20200709 Herbert Covid Presser

Gov. Gary Hebert announced Wednesday the state would require masks in Utah’s K-12 schools, but he declined to make face-coverings mandatory for the rest of the state. 

Herbert said the mask mandate would apply to students, teachers, staff and visitors, with some exceptions. But, the goal is to get the schools open in the fall.

“We’re going to use an abundance of caution and be proactive in saying we want to make sure our schools are a safe environment for our children,” he said. “Students missed too much class time last year. It’s been a hardship for many families and individuals. We certainly want to do whatever is necessary for them to have a safe environment to go back to school.”

Herbert said the state’s 41 school districts would have some flexibility to implement their plans for mask-wearing.

However, Herbert would not go so far as to extend the face-covering requirement to all Utah residents, even though he said he has the constitutional authority to do so. Instead, he appealed to common sense to encourage Utahns to wear masks in public.

“I’m going to give the people of Utah an opportunity to show the kind of character which they’ve demonstrated. It’s time for us to say that, for the good of the whole, we’re going to comply voluntarily to wear face coverings,” said Herbert. 

Likely contributing to Herbert’s decision is opposition to compulsory face-coverings from House Speaker Brad Wilson, R-Kaysville and Senate President Stuart Adams, R-Layton. Both Wilson and Adams released separate statements opposing a statewide mask mandate on Wednesday. The legislature’s Covid-19 commission also made their opposition to a mask requirement known to Herbert last week.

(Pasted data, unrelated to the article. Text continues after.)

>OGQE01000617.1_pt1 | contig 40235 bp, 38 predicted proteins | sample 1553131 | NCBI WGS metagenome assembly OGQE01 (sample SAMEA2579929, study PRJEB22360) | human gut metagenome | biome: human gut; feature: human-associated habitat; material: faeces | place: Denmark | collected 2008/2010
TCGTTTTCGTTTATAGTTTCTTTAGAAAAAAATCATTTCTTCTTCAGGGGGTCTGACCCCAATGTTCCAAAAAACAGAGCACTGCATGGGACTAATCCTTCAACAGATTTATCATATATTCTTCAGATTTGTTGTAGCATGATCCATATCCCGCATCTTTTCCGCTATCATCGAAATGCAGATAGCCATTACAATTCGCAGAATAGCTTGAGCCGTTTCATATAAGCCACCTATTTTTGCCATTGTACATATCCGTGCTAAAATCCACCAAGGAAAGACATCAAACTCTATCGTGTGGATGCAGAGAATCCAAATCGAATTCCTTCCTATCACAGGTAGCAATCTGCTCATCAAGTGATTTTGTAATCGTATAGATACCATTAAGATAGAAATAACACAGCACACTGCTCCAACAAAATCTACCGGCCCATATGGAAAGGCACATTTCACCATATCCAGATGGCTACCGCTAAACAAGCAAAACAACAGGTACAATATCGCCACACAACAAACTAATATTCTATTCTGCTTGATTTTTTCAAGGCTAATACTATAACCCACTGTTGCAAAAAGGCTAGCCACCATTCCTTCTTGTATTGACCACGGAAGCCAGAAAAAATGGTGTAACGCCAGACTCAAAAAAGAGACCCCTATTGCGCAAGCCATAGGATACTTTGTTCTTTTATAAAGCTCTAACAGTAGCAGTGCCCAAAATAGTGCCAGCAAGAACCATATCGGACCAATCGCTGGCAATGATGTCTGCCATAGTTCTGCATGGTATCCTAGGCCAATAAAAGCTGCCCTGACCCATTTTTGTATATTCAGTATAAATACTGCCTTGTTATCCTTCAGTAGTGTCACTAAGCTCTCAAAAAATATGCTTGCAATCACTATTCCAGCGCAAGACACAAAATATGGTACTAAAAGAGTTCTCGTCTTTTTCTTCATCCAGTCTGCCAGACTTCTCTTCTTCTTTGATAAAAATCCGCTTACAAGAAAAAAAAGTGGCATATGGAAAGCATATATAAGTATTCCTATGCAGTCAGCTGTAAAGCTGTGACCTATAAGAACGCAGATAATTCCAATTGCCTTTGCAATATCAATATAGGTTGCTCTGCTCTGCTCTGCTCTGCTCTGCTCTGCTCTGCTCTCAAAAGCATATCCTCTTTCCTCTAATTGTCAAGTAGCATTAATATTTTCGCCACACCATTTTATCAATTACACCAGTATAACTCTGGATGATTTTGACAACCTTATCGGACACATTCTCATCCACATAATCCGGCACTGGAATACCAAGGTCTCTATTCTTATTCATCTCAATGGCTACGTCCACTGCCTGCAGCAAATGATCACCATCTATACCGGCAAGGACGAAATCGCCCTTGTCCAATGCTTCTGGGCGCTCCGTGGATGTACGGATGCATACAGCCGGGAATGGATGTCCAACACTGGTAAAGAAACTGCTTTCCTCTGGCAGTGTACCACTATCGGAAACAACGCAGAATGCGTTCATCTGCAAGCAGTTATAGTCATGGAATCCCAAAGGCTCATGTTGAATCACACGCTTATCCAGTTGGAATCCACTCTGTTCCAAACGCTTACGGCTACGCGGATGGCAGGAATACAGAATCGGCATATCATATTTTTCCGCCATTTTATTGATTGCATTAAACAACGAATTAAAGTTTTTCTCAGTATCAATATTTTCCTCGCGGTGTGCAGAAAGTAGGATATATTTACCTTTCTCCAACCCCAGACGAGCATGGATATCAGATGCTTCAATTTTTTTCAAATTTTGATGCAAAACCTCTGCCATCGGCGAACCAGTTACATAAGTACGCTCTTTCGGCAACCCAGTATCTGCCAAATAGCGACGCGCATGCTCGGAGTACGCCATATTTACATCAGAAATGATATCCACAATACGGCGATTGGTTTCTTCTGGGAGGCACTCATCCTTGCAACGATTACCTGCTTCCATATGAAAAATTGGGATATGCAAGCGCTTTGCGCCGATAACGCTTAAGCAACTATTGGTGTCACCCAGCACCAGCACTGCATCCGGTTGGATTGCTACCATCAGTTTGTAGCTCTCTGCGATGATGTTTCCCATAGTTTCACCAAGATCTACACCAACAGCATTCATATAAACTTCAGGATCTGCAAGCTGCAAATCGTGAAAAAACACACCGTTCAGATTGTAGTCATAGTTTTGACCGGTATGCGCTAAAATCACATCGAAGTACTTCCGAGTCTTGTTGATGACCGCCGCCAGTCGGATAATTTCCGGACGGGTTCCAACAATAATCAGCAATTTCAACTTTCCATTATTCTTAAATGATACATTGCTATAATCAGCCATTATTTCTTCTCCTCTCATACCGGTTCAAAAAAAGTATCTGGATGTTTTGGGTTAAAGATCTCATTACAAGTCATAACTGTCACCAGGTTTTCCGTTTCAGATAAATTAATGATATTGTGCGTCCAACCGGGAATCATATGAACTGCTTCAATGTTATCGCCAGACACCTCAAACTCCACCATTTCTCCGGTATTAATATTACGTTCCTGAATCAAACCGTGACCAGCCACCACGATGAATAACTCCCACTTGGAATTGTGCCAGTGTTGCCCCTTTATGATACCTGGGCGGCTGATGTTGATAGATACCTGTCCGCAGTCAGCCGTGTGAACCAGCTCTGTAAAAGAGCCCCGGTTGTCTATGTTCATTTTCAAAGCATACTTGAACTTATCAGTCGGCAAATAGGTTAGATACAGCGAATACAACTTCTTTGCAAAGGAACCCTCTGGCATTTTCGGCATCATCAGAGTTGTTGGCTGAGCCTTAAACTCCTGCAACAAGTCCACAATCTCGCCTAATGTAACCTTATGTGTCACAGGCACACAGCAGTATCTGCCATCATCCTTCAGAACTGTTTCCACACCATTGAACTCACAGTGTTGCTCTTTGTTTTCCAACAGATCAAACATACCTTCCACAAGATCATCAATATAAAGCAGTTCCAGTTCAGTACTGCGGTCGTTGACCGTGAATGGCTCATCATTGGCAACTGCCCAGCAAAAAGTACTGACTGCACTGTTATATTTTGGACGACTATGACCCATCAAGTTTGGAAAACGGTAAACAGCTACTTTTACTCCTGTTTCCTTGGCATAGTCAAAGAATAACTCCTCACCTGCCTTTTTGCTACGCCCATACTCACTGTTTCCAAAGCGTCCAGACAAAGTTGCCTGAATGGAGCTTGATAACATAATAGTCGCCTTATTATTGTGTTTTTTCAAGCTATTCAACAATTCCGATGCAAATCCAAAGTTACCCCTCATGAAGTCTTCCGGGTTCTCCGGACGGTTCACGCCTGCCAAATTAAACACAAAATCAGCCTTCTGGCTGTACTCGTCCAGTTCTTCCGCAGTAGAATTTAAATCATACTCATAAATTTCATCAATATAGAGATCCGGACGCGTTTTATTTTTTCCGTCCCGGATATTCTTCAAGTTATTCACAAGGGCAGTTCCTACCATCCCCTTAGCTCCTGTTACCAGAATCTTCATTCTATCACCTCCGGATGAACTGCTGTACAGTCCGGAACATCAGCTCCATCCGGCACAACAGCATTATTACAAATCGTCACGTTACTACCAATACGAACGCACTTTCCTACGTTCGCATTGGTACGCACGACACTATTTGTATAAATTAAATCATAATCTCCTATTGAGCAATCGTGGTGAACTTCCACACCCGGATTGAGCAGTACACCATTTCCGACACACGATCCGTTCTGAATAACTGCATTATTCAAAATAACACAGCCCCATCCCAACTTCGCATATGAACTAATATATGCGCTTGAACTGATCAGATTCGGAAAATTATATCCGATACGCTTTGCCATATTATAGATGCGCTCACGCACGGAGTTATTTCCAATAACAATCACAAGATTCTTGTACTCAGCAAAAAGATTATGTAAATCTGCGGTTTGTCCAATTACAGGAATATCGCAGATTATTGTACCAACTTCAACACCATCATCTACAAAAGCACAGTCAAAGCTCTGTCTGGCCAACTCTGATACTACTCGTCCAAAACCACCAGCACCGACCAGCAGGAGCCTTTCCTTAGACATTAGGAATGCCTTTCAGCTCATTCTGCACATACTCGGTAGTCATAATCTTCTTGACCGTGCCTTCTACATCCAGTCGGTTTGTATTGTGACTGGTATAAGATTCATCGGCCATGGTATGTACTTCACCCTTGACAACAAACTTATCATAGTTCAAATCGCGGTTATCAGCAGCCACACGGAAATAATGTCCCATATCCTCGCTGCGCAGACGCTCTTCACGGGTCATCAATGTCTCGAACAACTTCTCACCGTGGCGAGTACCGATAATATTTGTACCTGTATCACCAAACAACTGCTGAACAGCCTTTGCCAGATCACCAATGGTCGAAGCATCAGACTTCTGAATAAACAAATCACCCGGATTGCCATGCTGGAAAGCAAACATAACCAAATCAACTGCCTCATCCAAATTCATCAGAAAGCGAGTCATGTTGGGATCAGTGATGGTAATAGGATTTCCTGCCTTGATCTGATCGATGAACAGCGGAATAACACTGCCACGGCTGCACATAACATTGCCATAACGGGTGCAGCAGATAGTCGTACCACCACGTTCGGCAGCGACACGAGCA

The number of Covid-19 cases in Utah has been rising in recent weeks. On Wednesday, Utah set a single-day record of 722 cases. State health officials said a better snapshot of how the virus is spending is a look at the seven-day rolling average of cases, which was at 576 on Thursday. 

Herbert warned that if the rolling average were to surge to 800 per day, that would be the point that the state would have to start rolling back the efforts to reopen the economy.

“We certainly would not be wise to be floating that close to the edge of the cliff. If we have a surge, we would not be able to deal with it. That impacts the economy and puts us back into needing restrictions,” he said.

Instead, Herbert challenged Utahns to take steps to bring that rolling average to below 500 per day by the beginning of August.

“If we can’t do that, if we don’t do that, it may trigger some more aggressive action by the government,” said Herbert. 

Utah moved from the “red” restriction level to “orange” on May 1 when the state had just 156 cases of the virus.

Herbert bizarrely suggested branding was the reason residents are taking a more lackadaisical attitude toward wearing masks in public, blaming the way they labeled the state’s various risk levels as sending the wrong message to Utahns. For instance, the “yellow” risk level that applies to most of the state right now is referred to as “moderate risk.”

“I think that’s given us probably misinformation for what we ought to be doing and conducting our lives. What I think people heard is things are almost back to normal and we don’t have to take the same precautions,” he said.